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Patient Educ Couns. 2015 Jul 29. pii: S0738-3991(15)30021-5. doi: 10.1016/j.pec.2015.07.013. [Epub ahead of print]

State of the science of health literacy measures: Validity implications for minority populations.

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School of Nursing, Boston College, Chestnut Hill, USA. Electronic address:
Department of Nursing, Towson University, Towson, USA.
School of Nursing, Johns Hopkins University, Baltimore, USA.
School of Public Health, Johns Hopkins University, Baltimore, USA.
Boston University School of Medicine, Boston Medical Center, Boston, USA.
Center of Innovation on Disability and Rehabilitation Research, James A. Haley VA Hospital, Tampa, USA; Department of Community and Family Health, College of Public Health, University of South Florida, Tampa, USA.
School of Nursing, University of Texas at Austin, Austin, USA.



To review the evidence supporting the validity of health literacy (HL) measures for ethnic minority populations.


PubMed, CINAHL, and PsycINFO databases were searched for HL measures between 1965 and 2013.


A total of 109HL measures were identified; 37 were non-English HL measures and 72 were English language measures. Of the 72 English language measures, 17 did not specify the racial/ethnic characteristic of their sample. Of the remaining 55 measures, 10 (18%) did not include blacks, 30 (55%) did not include Hispanics, and 35 (64%) did not include Asians in their validation sample. When Hispanic and Asian Americans were included, they accounted for small percentages in the overall sample. Between 2005-2013, a growing number of REALM and TOFHLA translations were identified, and new HL measures for specific cultural/linguistic groups within and outside the United States were developed.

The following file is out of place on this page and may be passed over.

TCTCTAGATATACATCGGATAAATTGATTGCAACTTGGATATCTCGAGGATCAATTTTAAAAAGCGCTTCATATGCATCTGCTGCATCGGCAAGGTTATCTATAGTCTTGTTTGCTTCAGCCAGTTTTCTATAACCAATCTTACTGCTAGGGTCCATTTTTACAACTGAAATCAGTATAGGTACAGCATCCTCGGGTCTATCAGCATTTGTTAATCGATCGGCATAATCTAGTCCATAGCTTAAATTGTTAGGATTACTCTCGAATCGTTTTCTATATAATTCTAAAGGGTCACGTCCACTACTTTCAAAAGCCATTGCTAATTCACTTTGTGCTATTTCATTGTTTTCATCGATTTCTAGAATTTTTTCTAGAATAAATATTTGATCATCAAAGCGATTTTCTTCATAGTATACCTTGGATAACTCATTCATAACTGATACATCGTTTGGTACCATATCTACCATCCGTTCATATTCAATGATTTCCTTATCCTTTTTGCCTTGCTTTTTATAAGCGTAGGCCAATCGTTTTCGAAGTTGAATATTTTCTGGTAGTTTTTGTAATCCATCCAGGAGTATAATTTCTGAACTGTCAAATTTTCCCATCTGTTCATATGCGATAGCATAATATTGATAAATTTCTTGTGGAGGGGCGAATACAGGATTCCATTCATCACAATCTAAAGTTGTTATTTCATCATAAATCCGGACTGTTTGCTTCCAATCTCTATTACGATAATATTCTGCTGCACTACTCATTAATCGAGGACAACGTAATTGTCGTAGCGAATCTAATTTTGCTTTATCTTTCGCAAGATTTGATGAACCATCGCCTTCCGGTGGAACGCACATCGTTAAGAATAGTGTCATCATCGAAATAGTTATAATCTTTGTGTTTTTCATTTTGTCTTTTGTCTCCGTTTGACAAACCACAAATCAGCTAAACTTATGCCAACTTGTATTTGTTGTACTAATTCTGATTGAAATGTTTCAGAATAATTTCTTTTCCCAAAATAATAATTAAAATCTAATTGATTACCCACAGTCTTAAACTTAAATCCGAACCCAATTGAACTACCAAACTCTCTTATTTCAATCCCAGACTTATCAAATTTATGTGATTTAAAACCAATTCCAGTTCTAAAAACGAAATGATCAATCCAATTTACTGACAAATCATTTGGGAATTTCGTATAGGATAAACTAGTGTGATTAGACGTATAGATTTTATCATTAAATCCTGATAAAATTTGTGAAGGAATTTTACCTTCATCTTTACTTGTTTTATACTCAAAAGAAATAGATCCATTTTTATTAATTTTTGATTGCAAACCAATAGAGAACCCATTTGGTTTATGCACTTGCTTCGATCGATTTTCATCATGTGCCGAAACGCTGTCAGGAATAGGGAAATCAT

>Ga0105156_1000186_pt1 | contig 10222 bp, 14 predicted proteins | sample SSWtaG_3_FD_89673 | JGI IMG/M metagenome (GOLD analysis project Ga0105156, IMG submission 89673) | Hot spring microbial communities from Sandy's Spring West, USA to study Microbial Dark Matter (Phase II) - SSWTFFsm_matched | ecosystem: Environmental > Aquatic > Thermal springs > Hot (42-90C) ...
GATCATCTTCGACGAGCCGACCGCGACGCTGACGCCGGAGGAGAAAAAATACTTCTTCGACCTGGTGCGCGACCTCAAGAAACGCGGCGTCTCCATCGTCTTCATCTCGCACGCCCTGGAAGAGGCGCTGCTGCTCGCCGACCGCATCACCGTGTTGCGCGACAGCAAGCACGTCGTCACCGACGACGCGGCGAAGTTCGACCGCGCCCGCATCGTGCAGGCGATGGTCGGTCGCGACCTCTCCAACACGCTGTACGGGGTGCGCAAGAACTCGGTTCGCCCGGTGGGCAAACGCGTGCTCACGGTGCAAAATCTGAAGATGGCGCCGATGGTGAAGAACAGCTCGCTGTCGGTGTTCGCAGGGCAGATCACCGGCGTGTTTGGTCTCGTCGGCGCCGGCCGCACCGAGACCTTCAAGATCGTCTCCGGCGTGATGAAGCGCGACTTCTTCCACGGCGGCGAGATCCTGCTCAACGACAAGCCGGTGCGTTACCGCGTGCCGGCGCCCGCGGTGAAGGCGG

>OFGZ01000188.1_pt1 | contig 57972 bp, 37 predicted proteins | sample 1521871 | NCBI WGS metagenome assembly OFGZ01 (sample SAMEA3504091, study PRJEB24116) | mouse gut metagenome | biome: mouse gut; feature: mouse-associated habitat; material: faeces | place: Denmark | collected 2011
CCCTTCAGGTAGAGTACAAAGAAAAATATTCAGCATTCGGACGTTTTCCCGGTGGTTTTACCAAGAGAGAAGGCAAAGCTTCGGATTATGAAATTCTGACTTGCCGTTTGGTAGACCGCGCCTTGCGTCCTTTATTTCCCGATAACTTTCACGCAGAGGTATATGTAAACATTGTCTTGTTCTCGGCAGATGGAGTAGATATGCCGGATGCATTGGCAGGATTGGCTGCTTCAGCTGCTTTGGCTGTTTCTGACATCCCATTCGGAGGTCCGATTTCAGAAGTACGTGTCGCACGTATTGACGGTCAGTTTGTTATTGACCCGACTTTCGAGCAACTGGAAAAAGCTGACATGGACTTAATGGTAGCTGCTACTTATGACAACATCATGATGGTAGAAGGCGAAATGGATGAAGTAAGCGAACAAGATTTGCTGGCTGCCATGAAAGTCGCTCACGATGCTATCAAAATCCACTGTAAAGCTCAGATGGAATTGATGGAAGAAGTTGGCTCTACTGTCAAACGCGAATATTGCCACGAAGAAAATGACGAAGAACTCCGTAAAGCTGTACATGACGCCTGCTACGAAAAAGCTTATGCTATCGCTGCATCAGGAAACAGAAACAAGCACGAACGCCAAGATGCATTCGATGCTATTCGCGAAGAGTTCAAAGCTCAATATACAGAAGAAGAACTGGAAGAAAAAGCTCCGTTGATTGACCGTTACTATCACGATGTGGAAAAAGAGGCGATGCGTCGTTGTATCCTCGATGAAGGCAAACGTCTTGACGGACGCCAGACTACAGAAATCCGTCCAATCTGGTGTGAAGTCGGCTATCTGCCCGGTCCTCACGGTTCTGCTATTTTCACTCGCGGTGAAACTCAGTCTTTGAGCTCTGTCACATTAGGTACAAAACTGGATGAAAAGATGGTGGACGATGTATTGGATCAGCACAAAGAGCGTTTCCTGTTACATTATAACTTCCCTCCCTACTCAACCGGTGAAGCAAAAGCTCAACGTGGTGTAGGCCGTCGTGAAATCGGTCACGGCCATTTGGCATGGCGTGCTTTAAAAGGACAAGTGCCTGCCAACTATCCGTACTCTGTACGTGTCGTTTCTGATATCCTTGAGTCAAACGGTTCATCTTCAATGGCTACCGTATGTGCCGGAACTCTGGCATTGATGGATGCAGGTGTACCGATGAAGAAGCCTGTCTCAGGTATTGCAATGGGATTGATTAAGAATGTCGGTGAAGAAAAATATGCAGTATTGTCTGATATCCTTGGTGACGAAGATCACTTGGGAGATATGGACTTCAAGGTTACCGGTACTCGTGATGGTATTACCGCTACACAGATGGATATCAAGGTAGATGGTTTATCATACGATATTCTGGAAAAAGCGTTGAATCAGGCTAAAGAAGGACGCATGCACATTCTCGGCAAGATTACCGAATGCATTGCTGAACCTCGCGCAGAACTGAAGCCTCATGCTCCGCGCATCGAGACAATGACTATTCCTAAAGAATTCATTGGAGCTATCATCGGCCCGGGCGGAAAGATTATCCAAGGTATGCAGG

While there are a growing number of new and translated HL measures for minority populations, many existing HL measures have not been properly validated for minority groups.


HL measures that have not been properly validated for a given population should be piloted before wider use. In addition, improving HL instrument development/validation methods are imperative to increase the validity of these measures for minority populations.


Health Literacy; Minority Health; Psychometric; Review

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